I’m in the midsts of one of those unavoidable grad student extended crises this month so I I thought writing something this week was going to be out of the question. But last Monday I had an interaction with a PDF that I really need to tell someone about. Trust me, its more interesting than it sounds.

Lately, I’ve been taking advantage of my institution’s (appropriately ancient-sounding) ILLiad Inter-Library Loan System. Usually, if I can’t find journal article I need, I just ask a fellow grad student friend over GChat or Facebook to get me the article from their library. If I can’t find anyone (or I’ve asked them too many times) I resort to ILLiad. Getting a book from ILLiad means waiting about 24 hours for an undergrad on work study to copy and paste a DOI and send me the article under another institution’s journal subscription. It is the ultimate exercise in artificial scarcity: A teenager in a library basement, fueled on Moe’s burritos and motivated by the threat of crushing student debt, orchestrates the transfer of a few ones and zeroes in such a way that my desire for the article can be monetized to the benefit of a publishing company’s CEO and a couple of computer system designers. The physical scarcity of a paper journal is transmuted into a new kind of scarcity: the scarcity of student labor and my own dedication to reading this article that I saw in someone else’s bibliography.

The article in question here is Janet Moore’s “Living in the Basement of the Ivory Tower: A Graduate Student’s Perspective of Participatory Action Research Within Academic Institutions” published in 2004 in Educational Action Research. The journal is owned by Taylor & Francis. The article focuses “on the ways in which universities are adapting to the presence of alternative research methodologies.” Moore is mainly interested in Participatory Action Research or PAR- a deeply collaborative research method wherein academics collaborate with community members on every aspect of the research design. Or, as Moore says:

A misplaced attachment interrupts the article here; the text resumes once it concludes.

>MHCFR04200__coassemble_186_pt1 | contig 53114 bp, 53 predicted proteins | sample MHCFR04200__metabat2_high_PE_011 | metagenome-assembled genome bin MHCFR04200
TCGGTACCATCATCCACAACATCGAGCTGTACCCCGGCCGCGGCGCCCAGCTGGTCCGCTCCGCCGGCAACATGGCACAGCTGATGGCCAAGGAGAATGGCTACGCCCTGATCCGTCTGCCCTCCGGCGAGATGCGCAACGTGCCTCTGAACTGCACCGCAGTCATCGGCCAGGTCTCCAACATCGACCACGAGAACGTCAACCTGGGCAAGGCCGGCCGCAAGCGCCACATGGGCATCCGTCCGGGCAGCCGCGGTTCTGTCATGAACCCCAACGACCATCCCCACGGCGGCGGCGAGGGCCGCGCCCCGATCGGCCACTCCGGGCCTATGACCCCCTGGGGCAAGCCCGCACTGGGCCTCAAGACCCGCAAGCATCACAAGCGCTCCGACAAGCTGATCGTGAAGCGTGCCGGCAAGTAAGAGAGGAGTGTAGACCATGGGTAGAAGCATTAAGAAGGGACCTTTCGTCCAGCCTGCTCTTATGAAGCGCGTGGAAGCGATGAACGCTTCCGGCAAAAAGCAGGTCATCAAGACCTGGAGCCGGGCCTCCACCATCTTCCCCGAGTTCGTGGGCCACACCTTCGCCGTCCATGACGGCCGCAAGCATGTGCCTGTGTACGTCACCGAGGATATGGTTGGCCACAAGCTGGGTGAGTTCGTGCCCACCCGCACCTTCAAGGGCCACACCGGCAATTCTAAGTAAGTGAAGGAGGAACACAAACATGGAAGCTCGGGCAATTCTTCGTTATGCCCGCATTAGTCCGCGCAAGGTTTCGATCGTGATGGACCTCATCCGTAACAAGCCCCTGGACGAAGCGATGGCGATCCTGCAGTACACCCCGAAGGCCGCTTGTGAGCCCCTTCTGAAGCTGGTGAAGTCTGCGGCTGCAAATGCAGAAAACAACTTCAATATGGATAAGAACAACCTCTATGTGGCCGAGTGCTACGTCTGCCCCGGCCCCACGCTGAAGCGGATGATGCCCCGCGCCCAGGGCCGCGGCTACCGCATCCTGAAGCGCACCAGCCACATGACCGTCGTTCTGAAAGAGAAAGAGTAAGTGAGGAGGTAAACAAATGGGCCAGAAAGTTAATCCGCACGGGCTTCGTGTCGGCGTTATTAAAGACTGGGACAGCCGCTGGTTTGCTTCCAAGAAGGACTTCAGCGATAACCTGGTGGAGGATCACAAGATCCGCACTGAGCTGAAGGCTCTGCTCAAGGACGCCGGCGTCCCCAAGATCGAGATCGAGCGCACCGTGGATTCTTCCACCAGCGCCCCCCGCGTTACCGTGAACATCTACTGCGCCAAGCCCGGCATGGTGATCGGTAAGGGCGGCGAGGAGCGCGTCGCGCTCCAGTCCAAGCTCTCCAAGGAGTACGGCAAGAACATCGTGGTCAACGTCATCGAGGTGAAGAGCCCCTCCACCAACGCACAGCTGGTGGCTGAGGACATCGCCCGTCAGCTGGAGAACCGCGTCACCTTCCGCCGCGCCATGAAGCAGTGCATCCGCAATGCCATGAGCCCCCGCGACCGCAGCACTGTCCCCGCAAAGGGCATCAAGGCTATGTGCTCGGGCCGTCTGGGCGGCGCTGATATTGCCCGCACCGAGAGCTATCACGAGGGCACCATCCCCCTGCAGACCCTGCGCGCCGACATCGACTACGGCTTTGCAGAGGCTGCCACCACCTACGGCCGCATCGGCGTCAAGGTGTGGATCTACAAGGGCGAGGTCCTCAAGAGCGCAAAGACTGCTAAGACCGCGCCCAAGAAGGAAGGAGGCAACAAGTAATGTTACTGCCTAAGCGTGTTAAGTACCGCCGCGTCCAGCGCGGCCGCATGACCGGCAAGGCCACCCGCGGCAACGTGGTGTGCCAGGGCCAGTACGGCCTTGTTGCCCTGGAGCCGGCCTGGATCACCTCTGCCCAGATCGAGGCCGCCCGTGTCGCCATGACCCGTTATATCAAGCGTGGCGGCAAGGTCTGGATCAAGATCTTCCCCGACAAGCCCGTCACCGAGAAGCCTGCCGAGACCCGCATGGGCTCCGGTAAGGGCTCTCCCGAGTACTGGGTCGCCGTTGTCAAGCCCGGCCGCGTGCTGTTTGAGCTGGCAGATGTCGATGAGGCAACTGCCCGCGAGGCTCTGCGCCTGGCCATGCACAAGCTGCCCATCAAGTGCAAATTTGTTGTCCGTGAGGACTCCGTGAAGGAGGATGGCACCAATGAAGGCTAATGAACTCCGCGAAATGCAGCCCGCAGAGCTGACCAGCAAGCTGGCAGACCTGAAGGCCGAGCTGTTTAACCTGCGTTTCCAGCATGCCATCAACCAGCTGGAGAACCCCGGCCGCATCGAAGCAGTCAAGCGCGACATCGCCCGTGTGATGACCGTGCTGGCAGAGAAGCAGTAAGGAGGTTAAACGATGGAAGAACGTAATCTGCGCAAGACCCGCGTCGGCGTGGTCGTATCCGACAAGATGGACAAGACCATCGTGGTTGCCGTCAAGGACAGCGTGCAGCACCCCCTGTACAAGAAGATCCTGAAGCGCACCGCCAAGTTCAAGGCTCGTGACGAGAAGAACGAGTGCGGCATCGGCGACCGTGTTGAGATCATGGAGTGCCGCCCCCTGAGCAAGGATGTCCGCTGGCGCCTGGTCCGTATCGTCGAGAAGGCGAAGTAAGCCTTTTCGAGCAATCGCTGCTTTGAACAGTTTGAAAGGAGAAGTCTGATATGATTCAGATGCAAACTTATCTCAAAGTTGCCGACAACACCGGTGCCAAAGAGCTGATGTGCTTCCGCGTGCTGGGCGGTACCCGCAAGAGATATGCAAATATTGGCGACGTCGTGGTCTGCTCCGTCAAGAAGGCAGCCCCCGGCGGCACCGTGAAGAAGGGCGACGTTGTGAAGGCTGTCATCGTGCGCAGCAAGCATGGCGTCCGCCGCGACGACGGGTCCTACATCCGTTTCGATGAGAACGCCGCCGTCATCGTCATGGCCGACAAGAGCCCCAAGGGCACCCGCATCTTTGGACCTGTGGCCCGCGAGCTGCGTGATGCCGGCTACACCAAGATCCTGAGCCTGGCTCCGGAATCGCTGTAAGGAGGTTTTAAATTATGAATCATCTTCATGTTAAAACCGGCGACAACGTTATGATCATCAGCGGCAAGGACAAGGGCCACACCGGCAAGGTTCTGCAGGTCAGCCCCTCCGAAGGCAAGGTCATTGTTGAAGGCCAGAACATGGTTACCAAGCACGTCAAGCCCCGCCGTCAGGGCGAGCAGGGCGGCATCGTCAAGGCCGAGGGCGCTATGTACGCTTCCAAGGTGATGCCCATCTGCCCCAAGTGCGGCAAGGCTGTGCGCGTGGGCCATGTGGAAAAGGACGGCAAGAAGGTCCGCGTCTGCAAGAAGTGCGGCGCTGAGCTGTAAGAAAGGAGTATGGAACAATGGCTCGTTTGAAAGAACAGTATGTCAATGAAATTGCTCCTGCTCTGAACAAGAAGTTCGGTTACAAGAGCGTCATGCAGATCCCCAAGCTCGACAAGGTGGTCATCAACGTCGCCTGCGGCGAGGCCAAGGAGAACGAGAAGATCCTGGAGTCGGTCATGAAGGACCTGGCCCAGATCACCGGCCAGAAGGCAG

“Academic research projects that involve participants in the research process (participatory) are committed to social change (action), and have elements of social learning (education) are often described and defined as participatory action research (PAR)” (P. 146).

I’m not about to get into the pros and cons of PAR. Suffice it to say both columns are mighty full and there are a lot of questions with difficult answers. Can someone with a PhD (or in the process of earning one) really have a noncoercive working relationship with a poor community? Who gets their name on the final product when your IRB says your participants anonymity needs to be “protected?” How can you call each other co-researchers when, after receiving grant funding, your university gets 42% off the top for “administrative costs” and that orphanage you partnered with has to justify (in writing) their food purchases? The organizational landscape just isn’t made for horizontal relationships. Even the ethics boards meant to protect people assumes (and reinforces) an extractive relationship where the researcher observes and collects data while participants do as they’re told. IRBs are good for avoiding another Stanford Prison Experiment but they won’t ensure scientific inquiry is carried out democratically.

In any case, my institution’s library does not subscribe to Educational Action Research and Nathan was getting a digital detox so I had to use ILLiad. I woke up Monday morning to an email notification saying that the library gnomes (work study students eating burritos) had retrieved my article. I download it, put it in my Zotero library and open it in iAnnotate PDF. Then I get this sad little error message: